Multiverse and Rationality
by Luke Nix
Something that I was thinking about the other day: some people are familiar with Alvin Plantinga’s evolutionary argument against naturalism. Basically it states that because people believe false things that help survivability (such as “god”, from the naturalist’s perspective), evolution does not favor minds that recognize truth, but minds that recognize how to survive- if a belief just happens to be true, it is pure coincidence.
However, I was contemplating the multiverse (or multiple worlds) hypothesis, and it seems that this only compounds the problem. For those uninitiated, multiverse theory states that our universe is not the only universe there is. There are many other universes that do exist; however, our instruments cannot detect them because they are outside our universe. This theory comes in several flavors, but the one I am talking about is the one that is capable of explaining the fine-tuning and design in the universe, along with being an alternative to God as the “banger” that the cosmological argument requires. In order to account for the fine-tuning of the physical constants of the universe, some naturalists posit that there are an infinite (or near infinite) number of universes, each possessing different constants of physics. Ours just happens to be the one that is amenable to advanced life, and that is why we exist to observe the “fine-tuning”.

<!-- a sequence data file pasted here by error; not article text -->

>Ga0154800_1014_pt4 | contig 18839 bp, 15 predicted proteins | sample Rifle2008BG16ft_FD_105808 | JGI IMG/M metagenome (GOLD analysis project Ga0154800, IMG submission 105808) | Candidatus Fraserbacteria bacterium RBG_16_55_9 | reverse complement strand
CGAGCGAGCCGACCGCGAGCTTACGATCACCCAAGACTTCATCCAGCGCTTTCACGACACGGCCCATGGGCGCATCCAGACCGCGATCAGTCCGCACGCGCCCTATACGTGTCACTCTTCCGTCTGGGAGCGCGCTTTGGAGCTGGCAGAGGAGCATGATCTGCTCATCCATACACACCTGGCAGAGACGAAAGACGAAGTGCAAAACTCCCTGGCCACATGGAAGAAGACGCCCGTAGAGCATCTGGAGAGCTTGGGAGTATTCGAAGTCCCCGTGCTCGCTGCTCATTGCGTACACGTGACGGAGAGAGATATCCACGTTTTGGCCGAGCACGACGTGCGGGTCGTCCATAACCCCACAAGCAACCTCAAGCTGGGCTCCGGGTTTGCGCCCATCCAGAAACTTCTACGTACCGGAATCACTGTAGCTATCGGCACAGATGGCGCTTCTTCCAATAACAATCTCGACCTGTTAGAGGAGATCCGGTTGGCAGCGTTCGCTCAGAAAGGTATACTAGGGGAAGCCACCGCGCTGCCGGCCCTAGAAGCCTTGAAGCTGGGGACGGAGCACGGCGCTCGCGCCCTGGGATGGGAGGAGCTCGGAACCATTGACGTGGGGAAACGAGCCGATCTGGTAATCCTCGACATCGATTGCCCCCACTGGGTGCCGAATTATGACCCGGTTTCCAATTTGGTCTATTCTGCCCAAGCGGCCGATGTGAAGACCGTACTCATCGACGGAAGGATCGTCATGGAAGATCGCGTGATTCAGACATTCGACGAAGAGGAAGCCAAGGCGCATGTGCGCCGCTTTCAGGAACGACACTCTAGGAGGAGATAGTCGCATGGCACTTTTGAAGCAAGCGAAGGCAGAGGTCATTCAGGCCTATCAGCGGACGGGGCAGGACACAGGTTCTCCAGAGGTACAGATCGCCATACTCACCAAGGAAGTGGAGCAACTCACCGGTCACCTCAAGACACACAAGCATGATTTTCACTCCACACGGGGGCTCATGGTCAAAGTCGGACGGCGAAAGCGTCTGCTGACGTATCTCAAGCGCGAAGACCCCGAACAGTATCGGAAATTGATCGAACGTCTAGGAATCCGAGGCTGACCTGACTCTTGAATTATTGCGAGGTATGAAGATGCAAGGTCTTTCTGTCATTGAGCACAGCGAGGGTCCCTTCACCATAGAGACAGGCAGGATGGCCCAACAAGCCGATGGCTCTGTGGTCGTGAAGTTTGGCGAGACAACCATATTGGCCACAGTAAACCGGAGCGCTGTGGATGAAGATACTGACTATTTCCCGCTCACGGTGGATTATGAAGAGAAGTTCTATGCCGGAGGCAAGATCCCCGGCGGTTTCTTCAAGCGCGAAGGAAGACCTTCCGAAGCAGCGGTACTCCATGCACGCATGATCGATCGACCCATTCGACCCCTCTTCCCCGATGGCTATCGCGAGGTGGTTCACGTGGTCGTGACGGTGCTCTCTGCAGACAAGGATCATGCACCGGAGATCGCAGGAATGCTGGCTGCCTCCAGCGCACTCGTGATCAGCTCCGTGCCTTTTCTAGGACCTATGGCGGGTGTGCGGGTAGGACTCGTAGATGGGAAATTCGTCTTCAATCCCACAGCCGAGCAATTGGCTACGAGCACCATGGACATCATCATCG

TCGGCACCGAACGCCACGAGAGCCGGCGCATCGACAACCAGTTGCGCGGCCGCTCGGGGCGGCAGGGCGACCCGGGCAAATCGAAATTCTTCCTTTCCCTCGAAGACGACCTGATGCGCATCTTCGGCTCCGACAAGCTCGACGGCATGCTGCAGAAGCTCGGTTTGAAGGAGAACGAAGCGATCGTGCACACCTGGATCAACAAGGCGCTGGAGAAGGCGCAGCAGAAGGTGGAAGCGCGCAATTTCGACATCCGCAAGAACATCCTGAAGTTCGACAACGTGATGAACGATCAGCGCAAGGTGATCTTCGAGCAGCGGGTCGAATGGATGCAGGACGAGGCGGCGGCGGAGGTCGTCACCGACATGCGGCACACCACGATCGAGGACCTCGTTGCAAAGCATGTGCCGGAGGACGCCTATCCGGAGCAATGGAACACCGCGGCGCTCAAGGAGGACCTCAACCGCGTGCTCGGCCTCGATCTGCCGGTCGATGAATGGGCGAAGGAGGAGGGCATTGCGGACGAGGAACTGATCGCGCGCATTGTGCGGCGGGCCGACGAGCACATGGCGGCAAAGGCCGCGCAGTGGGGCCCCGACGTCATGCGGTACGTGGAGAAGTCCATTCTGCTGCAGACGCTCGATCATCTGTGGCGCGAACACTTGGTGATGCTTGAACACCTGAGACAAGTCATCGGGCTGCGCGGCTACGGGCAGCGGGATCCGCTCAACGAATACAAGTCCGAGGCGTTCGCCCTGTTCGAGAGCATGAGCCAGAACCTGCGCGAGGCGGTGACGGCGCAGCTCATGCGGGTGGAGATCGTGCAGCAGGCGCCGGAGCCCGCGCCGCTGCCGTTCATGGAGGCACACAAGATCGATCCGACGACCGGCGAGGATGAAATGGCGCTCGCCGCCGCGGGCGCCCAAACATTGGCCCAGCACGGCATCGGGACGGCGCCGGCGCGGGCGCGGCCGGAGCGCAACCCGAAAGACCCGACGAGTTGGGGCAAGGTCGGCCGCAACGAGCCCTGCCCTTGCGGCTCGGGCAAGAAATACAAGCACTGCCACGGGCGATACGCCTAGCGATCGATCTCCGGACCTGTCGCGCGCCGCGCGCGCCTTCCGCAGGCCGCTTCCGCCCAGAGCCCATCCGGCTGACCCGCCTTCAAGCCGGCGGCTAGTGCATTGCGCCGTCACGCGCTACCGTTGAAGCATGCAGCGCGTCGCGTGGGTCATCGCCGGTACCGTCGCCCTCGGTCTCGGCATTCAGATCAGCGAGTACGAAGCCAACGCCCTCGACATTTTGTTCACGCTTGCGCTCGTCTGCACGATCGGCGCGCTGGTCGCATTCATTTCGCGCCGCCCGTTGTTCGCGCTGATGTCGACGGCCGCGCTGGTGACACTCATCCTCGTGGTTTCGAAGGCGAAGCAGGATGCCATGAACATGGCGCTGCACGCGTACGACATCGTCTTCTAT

There are philosophical problems with positing an actual infinite number of anything (see William Lane Craig’s articles about infinity). So, the naturalist is left with positing a definite number of universes, which they admit has to be astonishingly high to reasonably account for the fine-tuning of our universe for advanced life. However, if that number only takes into consideration the fine-tuning of the physical constants, it is astonishingly low. Here’s how:
Going back to Plantinga’s evolutionary argument against naturalism: how do we know that the way we think actually reflects reality? His answer is that we can’t. Even if the universe is naturalistic (no god exists), then there is no way for us to know. In short, naturalism defeats its own foundation for making its claims of being true. Now, let’s take this to the next level: the multiverse…
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